Reid Willis ~ Sediment

If 2020’s Mother Of was the sound of anxiety, Sediment is the sound of rebirth.  Once again, Reid Willis has produced a startling cinematic document that hides its depth until all has been revealed.  Those who place their digital needles on “First Grain” may think of it as a piano album, but once the orchestral and electronic elements begin to surface, the sonic terrain turns as lush as a meadow in spring.

“Shoulder the Burden” dispels any prior assumptions. The static rush at its start echoes that at the end of “A Home in the Void,” the closing track of the previous album.  Suddenly the music is percussive, danceable and loose.  Brett Hebert’s pulsating video highlights the industrial timbre, reminiscent of Nine Inch Nails. The themes of “birth, erosion, decay and rebirth” are already apparent, the dancers’ shrouds like cocoons.  V O L T A I N E pushes the visual angle even further in “Conveyer,” with spectacular multiplying effects, so mesmerizing that one may miss the engaging percussion beneath.  These are the proper choices for singles, given their accessibility and length, but no single track is representative of the set.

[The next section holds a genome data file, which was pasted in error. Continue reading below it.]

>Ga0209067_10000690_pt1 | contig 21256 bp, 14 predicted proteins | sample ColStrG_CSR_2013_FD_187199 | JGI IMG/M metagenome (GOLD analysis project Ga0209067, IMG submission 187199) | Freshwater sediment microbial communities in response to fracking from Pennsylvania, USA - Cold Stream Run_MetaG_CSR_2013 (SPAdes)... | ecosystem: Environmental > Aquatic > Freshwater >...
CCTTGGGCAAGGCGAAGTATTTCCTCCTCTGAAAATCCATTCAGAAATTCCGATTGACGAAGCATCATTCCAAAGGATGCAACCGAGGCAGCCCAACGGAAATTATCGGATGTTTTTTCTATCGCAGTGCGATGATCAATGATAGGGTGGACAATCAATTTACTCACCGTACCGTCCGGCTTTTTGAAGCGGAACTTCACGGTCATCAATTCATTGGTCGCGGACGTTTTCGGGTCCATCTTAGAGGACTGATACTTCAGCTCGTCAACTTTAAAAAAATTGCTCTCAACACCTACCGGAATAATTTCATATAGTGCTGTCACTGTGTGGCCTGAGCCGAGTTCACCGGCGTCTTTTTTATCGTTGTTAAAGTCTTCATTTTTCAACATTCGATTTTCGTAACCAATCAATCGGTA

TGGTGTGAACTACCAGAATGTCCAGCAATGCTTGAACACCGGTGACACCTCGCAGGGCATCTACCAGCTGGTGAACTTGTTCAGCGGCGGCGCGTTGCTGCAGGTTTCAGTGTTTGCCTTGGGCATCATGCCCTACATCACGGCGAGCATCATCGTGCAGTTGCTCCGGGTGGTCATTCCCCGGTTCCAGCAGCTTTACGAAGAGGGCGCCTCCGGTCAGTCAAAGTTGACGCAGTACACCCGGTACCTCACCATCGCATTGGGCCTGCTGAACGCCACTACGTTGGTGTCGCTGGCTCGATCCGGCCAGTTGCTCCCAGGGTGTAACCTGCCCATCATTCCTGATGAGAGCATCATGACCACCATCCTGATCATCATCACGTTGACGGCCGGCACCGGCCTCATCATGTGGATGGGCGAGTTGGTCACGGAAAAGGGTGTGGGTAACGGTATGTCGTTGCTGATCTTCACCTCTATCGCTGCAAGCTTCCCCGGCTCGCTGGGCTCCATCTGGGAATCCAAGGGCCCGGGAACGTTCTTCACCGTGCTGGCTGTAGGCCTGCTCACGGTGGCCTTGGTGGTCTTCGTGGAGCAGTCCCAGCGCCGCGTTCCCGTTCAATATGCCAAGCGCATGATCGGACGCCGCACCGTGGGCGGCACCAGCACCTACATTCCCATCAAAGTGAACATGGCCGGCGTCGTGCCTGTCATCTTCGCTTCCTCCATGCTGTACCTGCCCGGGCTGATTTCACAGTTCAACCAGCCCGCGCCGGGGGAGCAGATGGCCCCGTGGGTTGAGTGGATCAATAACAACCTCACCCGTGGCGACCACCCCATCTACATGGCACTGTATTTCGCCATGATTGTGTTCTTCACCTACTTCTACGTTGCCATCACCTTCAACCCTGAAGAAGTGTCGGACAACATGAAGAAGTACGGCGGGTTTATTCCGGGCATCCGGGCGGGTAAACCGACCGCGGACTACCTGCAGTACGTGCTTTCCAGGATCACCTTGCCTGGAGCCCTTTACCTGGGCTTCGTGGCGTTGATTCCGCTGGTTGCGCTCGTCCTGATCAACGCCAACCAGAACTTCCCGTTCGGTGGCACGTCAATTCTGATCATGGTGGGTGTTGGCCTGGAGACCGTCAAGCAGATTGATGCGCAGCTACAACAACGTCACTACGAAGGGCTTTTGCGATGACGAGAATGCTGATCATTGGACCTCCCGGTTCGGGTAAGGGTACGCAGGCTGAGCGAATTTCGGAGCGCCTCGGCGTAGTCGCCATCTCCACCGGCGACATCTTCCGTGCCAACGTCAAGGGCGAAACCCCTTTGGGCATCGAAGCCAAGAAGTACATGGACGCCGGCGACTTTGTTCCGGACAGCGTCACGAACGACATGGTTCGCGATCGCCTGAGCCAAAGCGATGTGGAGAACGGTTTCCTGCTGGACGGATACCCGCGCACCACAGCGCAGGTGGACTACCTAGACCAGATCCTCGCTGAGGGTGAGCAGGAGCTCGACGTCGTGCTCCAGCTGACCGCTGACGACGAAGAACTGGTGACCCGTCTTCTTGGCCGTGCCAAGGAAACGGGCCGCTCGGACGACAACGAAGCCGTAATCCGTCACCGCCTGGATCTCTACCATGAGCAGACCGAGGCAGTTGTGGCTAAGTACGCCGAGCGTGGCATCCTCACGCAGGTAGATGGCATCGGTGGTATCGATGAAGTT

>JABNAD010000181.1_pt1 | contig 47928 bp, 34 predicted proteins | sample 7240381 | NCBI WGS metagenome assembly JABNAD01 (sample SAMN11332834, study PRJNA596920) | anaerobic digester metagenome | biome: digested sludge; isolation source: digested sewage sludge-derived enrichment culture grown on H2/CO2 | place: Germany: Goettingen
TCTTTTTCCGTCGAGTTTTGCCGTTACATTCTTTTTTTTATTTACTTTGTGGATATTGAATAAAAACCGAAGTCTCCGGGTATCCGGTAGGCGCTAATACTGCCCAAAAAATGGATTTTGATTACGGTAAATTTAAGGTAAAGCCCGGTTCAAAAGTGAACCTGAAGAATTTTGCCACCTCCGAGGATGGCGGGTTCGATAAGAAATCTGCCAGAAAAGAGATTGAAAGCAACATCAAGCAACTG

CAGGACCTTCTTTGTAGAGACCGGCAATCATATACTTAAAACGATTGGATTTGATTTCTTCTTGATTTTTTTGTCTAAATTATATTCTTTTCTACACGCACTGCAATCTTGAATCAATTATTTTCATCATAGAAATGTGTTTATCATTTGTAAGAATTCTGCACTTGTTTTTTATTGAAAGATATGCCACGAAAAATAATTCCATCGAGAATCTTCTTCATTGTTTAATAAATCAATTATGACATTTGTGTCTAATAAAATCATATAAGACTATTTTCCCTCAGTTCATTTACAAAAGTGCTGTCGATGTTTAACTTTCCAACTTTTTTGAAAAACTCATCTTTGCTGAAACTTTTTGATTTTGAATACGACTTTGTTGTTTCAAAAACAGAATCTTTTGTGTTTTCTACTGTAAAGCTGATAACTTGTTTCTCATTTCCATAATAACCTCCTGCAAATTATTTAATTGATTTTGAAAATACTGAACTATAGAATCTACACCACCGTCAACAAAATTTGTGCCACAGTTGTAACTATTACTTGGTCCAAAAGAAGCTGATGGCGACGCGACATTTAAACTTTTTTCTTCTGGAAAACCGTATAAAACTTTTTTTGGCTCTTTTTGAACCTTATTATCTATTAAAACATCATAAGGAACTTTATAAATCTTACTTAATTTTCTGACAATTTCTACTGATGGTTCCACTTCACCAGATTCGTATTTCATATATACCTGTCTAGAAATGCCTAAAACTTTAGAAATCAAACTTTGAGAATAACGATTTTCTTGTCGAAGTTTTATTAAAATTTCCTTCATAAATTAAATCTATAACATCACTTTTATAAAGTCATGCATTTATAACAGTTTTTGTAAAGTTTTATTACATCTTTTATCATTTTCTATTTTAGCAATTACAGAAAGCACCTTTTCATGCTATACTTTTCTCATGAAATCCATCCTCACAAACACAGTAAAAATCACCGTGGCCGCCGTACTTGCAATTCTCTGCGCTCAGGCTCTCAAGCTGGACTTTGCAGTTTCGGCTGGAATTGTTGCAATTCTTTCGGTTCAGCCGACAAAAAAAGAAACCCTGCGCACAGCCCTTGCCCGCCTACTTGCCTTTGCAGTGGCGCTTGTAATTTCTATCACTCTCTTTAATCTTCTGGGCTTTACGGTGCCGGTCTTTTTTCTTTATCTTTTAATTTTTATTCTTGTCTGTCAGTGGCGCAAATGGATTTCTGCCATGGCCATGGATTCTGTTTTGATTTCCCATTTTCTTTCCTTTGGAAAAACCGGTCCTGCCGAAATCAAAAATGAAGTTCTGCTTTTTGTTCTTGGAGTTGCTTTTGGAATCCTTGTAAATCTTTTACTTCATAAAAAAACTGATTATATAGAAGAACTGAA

Time is again referenced in the clock-like timbres of “Haunted Fool”  Then for a moment the album turns dark, “All Threads Extended” launching with the sentence “I will speak and you will hear, but there is no need to think” before tumbling into a sequence that one may even call pastoral, replete with bicycle bells and harp.  These contrasts lie at the heart of Willis’ work, the artist infusing light and shadow into the same track.

In “Next Grain,” the album receives a reset or a chapter break, as Willis revisits the piano notes of “First Grain.”  The three-hit percussive motif of “Sow the Silt” is analogous to that of “Shoulder the Burden,” suggesting that the artist is cycling through memories, revisiting and revising on his way to rebirth.  If this were vinyl, it would be as if one side had bled into the other.  But on the album’s centerpiece, “Cast Your Net Over A Torn Earth,” everything changes.  Synths dance over crackling embers. Percussion erupts. The electronic elements crash through the stratosphere like sputtering satellites, splashing into an ivory ocean, only to rise again to the ticking clock.  Military drums rise from the scalding sea like Leviathan, bent on revenge.  After this, “Holocene Window” and “Dusk Rituals” sound like requiems, clearing the way for new growth, which arrives in the form of the ten-minute “Sifting Through the Years.”  If the title reflects reassessment, the music suggests the disparate emotions of a life, shifting beneath the feet, seeking solid ground, finally found as “The Ark” touches land, its tumultuous journey over, the ensuing chapter as blank as a barren beach. (Richard Allen)

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